Tone in Column Writing
A lesson about identifying and using a formal tone in columns
Students will read examples of opinion stories to see examples of voice and tone, marking the words that set the tone. Then they will write paragraphs of their opinion stories with different levels of formality.
- Students will read professional and student opinion pieces to determine the tone of a piece of writing.
- Students will write two paragraphs with different tones to practice changing language to change tone.
Common Core State Standards
|CCSS.ELA-W.9-10.1||Write arguments to support claims in an analysis of substantive topics or texts, using valid reasoning and relevant and sufficient evidence.|
|CCSS.ELA-L.9-10.3||Apply knowledge of language to understand how language functions in different contexts, to make effective choices for meaning or style, and to comprehend more fully when reading or listening.|
|CCSS.ELA-RI.9-10.6||Determine an author’s point of view or purpose in a text and analyze how an author uses rhetoric to advance that point of view or purpose|
Partnership for 21st Century Skills — Student Outcomes
|Creativity and Innovation||Think creatively|
|Communication and Innovation||Communicate clearly|
|Information Literacy||Access and evaluate information
Use and manage information
|Media Literacy||Analyze media
Create media products
Copies of three opinion stories for each student
1. Introduction — 20 minutes
While taking attendance, have the students answer “Here” or “Present” but use their tone of voice to indicate their opinion on the school’s cell phone policy. (Or other school issue that will get a student reaction.) Discuss with students how they answered. How does tone of voice affect the way we interpret what people say? How do we show tone when we are writing or texting? Can we run into problems when the tone is unclear?
Present the slideshow about tone.
2. Reading examples — 20 minutes
Distribute the three opinion story examples, and Reading/Writing with Tone worksheet. Read through the first paragraph of one story and point out examples of words that express tone. Have students mark words and phrases that show whether the piece is more or less formal, whether it is personal or impersonal, and words that show the general attitude of the piece. Then have students read through the other opinion stories and determine the tone of those stories.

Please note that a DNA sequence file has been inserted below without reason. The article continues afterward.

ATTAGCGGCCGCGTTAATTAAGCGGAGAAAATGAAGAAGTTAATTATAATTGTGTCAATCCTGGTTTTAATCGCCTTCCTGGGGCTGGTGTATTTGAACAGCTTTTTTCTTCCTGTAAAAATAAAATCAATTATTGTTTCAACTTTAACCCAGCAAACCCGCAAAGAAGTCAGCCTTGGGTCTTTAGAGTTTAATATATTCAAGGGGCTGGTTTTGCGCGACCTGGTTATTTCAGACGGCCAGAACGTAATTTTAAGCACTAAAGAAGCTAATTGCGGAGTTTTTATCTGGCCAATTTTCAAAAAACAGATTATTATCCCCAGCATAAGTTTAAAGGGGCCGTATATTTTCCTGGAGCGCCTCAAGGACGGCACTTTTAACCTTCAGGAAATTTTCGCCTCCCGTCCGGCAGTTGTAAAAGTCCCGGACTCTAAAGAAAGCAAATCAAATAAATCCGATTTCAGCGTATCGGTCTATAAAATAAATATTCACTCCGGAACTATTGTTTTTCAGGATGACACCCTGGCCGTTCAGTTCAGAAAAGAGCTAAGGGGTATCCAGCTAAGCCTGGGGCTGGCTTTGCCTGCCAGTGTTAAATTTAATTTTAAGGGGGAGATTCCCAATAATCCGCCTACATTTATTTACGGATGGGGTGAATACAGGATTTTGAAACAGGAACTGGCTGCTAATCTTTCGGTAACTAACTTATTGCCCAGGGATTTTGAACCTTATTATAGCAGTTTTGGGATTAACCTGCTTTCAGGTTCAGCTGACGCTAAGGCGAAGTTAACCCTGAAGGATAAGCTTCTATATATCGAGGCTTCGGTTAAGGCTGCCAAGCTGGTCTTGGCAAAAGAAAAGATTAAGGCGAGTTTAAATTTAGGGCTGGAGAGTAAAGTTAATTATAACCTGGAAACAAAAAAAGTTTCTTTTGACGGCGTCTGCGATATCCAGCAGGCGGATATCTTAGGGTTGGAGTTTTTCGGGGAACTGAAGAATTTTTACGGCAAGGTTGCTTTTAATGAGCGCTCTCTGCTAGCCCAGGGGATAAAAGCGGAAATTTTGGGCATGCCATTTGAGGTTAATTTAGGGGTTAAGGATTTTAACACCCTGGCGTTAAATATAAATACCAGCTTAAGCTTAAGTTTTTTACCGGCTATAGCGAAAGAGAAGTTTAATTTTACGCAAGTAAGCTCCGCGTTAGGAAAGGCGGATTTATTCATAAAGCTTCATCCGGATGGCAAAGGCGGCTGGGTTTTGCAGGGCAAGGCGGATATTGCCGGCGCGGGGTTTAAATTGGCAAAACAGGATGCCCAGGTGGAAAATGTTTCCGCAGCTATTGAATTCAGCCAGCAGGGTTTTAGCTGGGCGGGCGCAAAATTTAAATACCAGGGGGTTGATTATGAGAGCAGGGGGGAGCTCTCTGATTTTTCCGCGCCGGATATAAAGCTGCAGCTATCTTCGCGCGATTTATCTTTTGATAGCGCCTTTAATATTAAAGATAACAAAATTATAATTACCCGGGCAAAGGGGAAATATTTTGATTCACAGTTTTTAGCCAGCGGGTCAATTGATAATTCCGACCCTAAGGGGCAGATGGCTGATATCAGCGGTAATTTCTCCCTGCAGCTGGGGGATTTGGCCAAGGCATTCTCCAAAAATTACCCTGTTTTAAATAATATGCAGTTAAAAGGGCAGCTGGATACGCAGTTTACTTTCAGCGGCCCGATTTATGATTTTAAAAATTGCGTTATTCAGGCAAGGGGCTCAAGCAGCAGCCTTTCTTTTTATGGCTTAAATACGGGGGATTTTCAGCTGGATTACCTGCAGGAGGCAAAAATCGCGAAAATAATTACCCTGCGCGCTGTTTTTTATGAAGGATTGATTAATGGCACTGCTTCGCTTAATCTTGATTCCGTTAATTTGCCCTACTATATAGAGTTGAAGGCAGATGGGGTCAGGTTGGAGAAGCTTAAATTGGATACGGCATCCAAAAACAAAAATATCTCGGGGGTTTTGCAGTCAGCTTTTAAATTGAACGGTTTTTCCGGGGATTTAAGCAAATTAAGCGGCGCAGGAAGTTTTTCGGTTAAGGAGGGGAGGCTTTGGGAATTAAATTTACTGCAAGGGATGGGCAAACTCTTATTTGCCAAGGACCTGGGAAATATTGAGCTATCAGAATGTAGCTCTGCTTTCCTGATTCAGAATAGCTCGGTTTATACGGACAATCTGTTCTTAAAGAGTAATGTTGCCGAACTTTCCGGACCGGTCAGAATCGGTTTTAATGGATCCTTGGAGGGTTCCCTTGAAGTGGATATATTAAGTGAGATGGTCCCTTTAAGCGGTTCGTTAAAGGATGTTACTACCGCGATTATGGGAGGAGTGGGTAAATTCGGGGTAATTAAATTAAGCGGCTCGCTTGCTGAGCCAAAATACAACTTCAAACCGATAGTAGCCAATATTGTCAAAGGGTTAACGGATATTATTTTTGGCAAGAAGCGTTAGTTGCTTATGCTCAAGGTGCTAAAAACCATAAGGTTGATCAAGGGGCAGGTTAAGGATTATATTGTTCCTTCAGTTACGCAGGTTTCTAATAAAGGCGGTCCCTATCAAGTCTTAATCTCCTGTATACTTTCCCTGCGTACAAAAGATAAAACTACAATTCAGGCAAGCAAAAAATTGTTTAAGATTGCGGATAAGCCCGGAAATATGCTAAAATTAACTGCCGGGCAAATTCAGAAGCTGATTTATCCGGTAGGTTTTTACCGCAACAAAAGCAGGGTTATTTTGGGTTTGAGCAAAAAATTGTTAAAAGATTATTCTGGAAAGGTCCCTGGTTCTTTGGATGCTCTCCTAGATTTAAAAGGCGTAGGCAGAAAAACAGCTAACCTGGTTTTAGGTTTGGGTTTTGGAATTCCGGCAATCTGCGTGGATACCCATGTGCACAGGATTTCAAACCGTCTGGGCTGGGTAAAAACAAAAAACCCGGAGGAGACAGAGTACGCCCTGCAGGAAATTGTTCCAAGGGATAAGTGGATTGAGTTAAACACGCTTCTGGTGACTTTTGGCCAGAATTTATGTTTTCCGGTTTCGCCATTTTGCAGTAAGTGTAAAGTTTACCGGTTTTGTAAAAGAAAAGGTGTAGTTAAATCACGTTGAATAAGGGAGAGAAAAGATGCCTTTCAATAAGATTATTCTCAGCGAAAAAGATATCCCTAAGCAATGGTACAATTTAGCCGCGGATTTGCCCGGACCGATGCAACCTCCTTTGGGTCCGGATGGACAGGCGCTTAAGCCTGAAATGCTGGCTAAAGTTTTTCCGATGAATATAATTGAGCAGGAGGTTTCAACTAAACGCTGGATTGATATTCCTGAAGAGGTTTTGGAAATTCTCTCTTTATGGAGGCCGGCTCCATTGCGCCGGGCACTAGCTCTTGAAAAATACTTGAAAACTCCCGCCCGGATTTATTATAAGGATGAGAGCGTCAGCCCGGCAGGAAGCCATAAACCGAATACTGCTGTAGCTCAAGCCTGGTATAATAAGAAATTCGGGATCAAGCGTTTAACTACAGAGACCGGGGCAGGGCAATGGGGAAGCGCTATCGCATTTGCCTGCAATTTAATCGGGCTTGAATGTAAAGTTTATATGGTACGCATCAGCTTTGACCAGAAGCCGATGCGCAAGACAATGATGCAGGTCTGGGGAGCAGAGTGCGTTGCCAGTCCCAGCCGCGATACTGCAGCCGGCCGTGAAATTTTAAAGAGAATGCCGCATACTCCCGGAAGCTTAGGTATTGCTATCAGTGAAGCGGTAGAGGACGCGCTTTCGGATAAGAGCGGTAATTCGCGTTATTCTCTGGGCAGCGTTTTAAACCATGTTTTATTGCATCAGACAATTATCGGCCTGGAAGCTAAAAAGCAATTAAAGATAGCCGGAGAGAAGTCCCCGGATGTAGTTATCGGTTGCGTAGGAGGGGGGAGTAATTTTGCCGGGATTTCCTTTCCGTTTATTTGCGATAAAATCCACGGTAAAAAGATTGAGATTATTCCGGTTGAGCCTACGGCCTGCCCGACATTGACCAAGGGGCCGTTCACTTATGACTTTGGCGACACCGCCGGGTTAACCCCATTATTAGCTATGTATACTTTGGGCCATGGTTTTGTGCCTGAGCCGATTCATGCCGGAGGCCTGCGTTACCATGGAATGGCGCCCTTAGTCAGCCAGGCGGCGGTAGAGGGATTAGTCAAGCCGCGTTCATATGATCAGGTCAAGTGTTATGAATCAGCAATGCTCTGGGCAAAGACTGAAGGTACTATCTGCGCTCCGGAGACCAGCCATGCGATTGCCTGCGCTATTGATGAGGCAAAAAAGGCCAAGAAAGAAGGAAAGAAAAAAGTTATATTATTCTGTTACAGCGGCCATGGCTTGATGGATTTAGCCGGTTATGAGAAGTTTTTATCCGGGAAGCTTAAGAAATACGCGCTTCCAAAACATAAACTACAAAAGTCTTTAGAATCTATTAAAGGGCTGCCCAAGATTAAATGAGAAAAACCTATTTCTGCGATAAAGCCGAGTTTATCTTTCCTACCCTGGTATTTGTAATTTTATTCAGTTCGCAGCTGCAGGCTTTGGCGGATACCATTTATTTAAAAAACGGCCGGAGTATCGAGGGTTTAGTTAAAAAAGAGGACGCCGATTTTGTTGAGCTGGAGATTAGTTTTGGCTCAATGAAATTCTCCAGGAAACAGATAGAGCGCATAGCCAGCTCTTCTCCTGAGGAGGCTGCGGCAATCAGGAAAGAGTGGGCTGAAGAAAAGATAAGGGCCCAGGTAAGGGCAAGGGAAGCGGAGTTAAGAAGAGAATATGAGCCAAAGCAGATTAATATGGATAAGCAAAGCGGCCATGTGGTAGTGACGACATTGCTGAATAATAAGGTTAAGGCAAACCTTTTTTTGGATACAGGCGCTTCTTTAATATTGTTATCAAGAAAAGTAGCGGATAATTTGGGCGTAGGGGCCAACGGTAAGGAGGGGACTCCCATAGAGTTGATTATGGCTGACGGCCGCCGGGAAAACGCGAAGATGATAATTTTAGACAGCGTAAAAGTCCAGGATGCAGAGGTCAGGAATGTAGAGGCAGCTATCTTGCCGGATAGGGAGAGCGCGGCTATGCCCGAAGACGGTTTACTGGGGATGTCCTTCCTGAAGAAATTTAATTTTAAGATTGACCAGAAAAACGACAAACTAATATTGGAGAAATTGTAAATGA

3. Discussion — 10 minutes
- Regroup as a class and discuss your findings. Go over the answers to the two articles.
○ Which tone was the most serious? Formal? Objective?
○ Which opinion story would be the best received by students? By adults?
○ How did the tone of each piece help or hurt the writer’s cause?
4. Writing and tone — 20 minutes
Now have students flip over to the Writing with Tone side of their handout. Using their outlines from the previous class period, students should write one of the body paragraphs from their outline. Their first paragraph should have a personal, informal tone. Provide time to work and move around the room to monitor their progress. Then ask students which words they used to create a personal, informal tone. Where would a tone like this be useful? Next, have students write a second paragraph that uses an impersonal, formal tone. They may need to adjust their emotion or attitude a little — an angry paragraph may be a concerned one, a bubbly one may be excited.
5. Wrap up
Before students leave, have each one share a sentence or phrase from one of the paragraphs that shows tone, and what type of tone it shows. Have students turn in their Reading/Writing with Tone handouts and the two paragraphs they wrote.
|Formal vs. informal||The more formal paragraph consistently uses formal language and avoids contractions. The less formal paragraph uses some slang or has a more conversational tone.||The formal paragraph generally uses formal language, but has a couple of mistakes with contractions or slang.||The formal paragraph has three or more examples of slang or contractions.||Neither paragraph has a formal tone of writing.|
|Personal vs. impersonal||The personal paragraph uses the author’s voice and experience to make a point. The impersonal paragraph does not use first person.||The personal paragraph uses first person, but not the writer’s experience. The impersonal paragraph may use first person once.||The impersonal paragraph uses first person two or more times.||Either both paragraphs are personal or both paragraphs are impersonal.|